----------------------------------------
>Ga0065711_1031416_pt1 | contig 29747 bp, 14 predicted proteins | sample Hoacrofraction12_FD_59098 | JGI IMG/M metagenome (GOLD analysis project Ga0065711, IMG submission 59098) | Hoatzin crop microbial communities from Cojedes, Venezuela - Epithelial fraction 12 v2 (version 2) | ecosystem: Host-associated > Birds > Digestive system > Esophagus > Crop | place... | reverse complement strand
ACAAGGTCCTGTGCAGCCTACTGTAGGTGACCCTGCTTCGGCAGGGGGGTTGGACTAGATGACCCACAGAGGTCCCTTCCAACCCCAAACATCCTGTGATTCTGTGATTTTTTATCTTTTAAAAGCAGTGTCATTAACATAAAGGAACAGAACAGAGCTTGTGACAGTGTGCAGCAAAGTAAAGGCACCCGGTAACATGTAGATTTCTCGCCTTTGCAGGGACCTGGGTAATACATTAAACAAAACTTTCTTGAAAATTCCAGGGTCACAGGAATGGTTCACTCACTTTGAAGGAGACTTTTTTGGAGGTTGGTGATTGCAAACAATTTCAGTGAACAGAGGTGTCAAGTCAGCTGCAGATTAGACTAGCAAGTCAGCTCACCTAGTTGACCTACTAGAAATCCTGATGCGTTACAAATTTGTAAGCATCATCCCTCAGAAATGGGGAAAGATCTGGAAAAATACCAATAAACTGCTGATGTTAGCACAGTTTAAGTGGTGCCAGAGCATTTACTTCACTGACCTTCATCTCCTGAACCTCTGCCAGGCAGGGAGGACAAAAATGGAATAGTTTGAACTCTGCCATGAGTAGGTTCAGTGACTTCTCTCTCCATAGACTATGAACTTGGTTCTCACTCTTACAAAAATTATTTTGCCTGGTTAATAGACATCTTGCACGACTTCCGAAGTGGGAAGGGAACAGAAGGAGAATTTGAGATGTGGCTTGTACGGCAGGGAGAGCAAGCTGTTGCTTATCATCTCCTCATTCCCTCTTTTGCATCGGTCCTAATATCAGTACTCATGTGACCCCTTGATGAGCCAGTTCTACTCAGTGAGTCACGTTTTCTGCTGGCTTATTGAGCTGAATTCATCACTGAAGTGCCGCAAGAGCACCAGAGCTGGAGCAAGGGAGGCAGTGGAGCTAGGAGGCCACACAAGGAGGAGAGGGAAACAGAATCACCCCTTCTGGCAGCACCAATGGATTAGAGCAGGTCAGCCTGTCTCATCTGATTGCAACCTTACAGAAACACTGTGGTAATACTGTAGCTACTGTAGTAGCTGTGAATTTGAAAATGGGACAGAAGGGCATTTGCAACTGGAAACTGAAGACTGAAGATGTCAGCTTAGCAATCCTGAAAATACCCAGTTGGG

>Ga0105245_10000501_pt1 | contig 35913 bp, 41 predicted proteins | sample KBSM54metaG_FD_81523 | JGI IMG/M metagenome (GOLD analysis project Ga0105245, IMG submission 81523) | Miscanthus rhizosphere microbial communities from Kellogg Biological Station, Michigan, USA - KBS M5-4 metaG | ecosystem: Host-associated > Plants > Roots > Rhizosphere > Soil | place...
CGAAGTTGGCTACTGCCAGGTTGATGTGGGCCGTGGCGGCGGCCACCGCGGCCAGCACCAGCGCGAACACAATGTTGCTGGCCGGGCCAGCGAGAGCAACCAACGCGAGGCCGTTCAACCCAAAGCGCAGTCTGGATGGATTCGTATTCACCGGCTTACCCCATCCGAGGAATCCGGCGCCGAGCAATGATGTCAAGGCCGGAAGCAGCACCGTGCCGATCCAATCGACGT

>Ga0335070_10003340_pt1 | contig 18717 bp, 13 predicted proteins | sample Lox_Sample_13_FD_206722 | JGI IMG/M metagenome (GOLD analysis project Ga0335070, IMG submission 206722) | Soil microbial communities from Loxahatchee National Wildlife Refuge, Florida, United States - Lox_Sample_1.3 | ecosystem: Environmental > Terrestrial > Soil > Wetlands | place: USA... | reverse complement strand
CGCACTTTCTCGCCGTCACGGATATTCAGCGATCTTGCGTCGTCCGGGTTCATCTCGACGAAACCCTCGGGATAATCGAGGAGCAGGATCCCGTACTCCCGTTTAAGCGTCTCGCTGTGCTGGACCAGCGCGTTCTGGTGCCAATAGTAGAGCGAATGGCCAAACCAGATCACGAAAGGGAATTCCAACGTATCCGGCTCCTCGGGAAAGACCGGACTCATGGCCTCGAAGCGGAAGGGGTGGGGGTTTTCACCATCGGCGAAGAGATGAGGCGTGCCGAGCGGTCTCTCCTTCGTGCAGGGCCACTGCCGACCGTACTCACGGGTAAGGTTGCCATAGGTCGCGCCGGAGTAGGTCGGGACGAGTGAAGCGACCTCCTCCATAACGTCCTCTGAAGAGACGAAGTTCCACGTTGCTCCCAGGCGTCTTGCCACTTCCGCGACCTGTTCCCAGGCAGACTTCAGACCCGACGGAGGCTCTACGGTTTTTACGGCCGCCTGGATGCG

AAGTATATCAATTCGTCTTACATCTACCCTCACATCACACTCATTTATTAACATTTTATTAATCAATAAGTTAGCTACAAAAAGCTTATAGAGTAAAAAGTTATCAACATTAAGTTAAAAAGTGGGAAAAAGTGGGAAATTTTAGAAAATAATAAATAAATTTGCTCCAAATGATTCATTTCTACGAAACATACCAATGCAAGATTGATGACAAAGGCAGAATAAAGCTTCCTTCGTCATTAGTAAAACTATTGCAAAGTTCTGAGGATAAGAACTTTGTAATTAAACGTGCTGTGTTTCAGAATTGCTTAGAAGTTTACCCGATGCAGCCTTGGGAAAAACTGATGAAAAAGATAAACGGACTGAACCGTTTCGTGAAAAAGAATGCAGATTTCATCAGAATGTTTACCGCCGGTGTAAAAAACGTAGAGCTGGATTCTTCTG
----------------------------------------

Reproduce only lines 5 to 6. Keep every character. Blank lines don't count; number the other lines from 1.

>Ga0335070_10003340_pt1 | contig 18717 bp, 13 predicted proteins | sample Lox_Sample_13_FD_206722 | JGI IMG/M metagenome (GOLD analysis project Ga0335070, IMG submission 206722) | Soil microbial communities from Loxahatchee National Wildlife Refuge, Florida, United States - Lox_Sample_1.3 | ecosystem: Environmental > Terrestrial > Soil > Wetlands | place: USA... | reverse complement strand
CGCACTTTCTCGCCGTCACGGATATTCAGCGATCTTGCGTCGTCCGGGTTCATCTCGACGAAACCCTCGGGATAATCGAGGAGCAGGATCCCGTACTCCCGTTTAAGCGTCTCGCTGTGCTGGACCAGCGCGTTCTGGTGCCAATAGTAGAGCGAATGGCCAAACCAGATCACGAAAGGGAATTCCAACGTATCCGGCTCCTCGGGAAAGACCGGACTCATGGCCTCGAAGCGGAAGGGGTGGGGGTTTTCACCATCGGCGAAGAGATGAGGCGTGCCGAGCGGTCTCTCCTTCGTGCAGGGCCACTGCCGACCGTACTCACGGGTAAGGTTGCCATAGGTCGCGCCGGAGTAGGTCGGGACGAGTGAAGCGACCTCCTCCATAACGTCCTCTGAAGAGACGAAGTTCCACGTTGCTCCCAGGCGTCTTGCCACTTCCGCGACCTGTTCCCAGGCAGACTTCAGACCCGACGGAGGCTCTACGGTTTTTACGGCCGCCTGGATGCG